European Labor History in Global Context from the 18th Century to the Present
This course explores the history of labor from a global and transnational perspective. Lectures will highlight important debates that have emerged in the field of labor history, with an emphasis on the concepts and categories that have been interrogated and challenged in twenty-first century scholarship. There will be an emphasis on themes that directly affect Eastern Europe, as part of the History Department’s Labor History initiative aimed at bringing Eastern Europe into, and in this way influencing, research on global labor history.
The course introduces overarching and long- term trends in the history of labor in Europe – in the context of both European expansion and intra-European unequal development. It elaborates a number of large thematic areas, including the history of diverse forms and regimes of labor, the relationship between production and social reproduction, the role of collectives such as unions and parties, and the role of technology in reconfiguring the nature of work. It focuses on industrialization and changing labor relations throughout the centuries, on labor and politics in regional and international settings, and on local and global entanglements of the histories of labor.
Readings will include excerpts from classic works essential to understanding the development of the field as well as contemporary analyses. The course will have a lecture and seminar format, with lectures by visiting scholars and by instructors. Guest lectures, open to the public, will give insight into the complexities of the rapidly developing historiography of labor in global context.
Students are not expected to have a background in labor history but should be open to discuss and reflect on ways in which historical thinking about social change, industrialization and local as well as transnational dimensions of history might be enhanced by a focus on labor history.
Upon finishing this course students should
have gained an overview of important traditions, current research developments and major debates in European and transnational labor history
have developed more in-depth knowledge of larger themes in European and transnational labor history, including the relevant scholarly debates
be able to describe the potential use of particular themes in and approaches to labor history for their own work.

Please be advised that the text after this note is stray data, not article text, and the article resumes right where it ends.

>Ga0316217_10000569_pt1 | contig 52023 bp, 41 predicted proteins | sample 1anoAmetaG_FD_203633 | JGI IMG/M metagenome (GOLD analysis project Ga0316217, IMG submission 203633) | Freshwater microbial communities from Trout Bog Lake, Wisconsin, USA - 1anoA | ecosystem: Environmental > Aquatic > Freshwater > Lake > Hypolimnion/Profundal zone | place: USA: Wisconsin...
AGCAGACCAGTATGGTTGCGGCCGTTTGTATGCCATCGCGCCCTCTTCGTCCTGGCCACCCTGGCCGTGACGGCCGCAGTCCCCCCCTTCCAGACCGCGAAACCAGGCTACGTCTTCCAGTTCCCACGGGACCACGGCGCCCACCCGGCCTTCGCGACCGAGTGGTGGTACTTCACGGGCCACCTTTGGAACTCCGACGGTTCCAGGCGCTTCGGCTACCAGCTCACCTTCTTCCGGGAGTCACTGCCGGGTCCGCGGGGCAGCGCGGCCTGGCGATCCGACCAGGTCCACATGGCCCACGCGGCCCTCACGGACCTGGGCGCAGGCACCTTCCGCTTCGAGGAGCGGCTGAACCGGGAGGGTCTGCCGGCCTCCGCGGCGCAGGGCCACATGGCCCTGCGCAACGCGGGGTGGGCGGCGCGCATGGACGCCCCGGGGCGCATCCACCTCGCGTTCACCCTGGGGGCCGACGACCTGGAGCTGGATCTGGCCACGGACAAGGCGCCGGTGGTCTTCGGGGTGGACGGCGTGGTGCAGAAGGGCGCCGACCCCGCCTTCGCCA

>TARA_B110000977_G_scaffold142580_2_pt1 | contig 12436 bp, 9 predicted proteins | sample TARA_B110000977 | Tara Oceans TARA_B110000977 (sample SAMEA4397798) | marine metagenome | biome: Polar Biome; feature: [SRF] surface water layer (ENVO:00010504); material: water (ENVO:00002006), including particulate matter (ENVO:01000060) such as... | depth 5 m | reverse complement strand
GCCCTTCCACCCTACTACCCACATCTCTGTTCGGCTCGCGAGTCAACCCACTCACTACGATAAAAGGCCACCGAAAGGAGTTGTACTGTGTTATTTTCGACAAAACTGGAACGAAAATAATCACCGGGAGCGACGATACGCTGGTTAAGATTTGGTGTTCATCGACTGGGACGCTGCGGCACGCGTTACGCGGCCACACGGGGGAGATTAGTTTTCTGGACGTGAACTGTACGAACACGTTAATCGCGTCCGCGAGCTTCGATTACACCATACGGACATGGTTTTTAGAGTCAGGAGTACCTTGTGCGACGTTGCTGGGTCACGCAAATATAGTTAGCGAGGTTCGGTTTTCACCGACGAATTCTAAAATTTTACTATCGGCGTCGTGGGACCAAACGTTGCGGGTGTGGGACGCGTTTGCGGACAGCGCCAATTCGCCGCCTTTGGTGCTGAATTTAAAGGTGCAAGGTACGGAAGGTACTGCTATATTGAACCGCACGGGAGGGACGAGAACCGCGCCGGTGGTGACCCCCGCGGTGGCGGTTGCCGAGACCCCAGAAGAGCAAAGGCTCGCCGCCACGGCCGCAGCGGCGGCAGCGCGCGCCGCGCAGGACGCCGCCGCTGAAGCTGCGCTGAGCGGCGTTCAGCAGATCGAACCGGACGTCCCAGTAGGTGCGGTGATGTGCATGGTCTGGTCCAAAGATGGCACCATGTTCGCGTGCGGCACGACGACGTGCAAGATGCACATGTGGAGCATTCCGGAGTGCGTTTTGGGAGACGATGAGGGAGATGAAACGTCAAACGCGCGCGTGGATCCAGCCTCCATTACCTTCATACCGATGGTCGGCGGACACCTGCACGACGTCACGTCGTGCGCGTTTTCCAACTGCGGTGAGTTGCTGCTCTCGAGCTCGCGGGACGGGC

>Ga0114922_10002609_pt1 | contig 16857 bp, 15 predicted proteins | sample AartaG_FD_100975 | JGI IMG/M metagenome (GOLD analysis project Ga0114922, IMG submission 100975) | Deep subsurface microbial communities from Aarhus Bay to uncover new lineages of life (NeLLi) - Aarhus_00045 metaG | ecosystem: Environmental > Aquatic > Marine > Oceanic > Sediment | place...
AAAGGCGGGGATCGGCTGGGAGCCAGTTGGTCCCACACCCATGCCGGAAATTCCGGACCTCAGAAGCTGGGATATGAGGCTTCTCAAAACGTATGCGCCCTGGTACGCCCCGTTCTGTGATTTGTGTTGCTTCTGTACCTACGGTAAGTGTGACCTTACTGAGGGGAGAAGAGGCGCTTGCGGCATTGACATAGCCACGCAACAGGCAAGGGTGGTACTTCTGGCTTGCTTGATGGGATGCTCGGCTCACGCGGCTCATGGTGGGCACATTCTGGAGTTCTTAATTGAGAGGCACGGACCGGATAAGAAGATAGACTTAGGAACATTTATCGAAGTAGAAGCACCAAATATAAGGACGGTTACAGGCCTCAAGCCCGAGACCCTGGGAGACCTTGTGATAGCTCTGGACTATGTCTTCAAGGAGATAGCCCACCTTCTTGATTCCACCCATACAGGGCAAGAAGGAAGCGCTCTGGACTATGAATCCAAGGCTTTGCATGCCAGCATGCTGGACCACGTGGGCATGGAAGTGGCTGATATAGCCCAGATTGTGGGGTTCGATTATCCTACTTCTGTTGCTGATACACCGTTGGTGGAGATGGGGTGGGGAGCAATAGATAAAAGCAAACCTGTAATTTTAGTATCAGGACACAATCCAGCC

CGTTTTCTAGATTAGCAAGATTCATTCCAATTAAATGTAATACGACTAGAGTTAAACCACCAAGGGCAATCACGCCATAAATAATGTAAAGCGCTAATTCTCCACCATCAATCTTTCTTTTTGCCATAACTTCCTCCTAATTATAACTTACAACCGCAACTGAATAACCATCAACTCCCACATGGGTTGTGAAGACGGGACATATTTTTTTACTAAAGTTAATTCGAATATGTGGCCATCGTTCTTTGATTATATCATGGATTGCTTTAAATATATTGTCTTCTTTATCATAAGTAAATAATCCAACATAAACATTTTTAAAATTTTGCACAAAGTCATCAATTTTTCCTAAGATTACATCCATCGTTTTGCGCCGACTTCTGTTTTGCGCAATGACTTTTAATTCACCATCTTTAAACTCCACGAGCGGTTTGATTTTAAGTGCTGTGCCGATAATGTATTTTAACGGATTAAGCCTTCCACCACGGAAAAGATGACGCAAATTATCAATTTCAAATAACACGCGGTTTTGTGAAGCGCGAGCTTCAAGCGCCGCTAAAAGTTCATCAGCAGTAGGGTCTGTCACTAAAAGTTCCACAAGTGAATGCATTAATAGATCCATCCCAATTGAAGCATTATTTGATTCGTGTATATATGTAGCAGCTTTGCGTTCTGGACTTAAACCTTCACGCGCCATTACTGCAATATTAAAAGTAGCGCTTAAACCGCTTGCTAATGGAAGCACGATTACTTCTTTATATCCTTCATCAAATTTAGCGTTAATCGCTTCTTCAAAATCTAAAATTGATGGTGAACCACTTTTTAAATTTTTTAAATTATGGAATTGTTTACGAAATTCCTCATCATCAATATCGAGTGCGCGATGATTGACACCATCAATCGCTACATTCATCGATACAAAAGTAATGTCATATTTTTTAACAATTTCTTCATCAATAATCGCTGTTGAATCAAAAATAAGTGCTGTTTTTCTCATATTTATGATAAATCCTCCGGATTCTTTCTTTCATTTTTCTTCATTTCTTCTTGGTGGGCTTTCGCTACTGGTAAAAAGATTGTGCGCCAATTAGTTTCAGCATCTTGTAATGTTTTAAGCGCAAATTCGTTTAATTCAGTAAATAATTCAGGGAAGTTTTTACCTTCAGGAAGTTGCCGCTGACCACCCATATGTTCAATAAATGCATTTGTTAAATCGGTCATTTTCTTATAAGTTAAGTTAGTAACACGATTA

Classroom Discussion: In addition to discussion of the required readings, portions of several sessions will be devoted to named topics for class discussion such as "Rethinking Industrialization," "Labor unrest and strikes," as well as on the two written assignments, the Reflection Paper and the Source-Based Essay.
Reflection Paper: At the end of the course students will write a short Reflection Paper of 2-3 double-spaced pages in which they discuss one of the larger questions addressed in the class that incorporates at least two course readings. A list of questions for the final reflection paper will be circulated a week before the Reflection paper is due.
Source-Based Essay: For the final paper students will write a Source-based Essay of about 10-12 double-spaced pages– developed in consultation with the instructor – which discusses one (or maximum two) original sources, puts this material into historical context and relates it to the relevant literature. Classes will include discussion of selected print and visual sources to provide experience with the material from which historians have constructed labor history. The required readings, which include rich historical-empirical case studies and foundational examples of how labor history has been written, will be discussed, among other things, with a close focus on the use of sources.
Classroom discussions of required reading 10%
Classroom topical discussions 10%
Reflection Paper and discussion 30%
Development of prospectus and Source-based Essay together 50%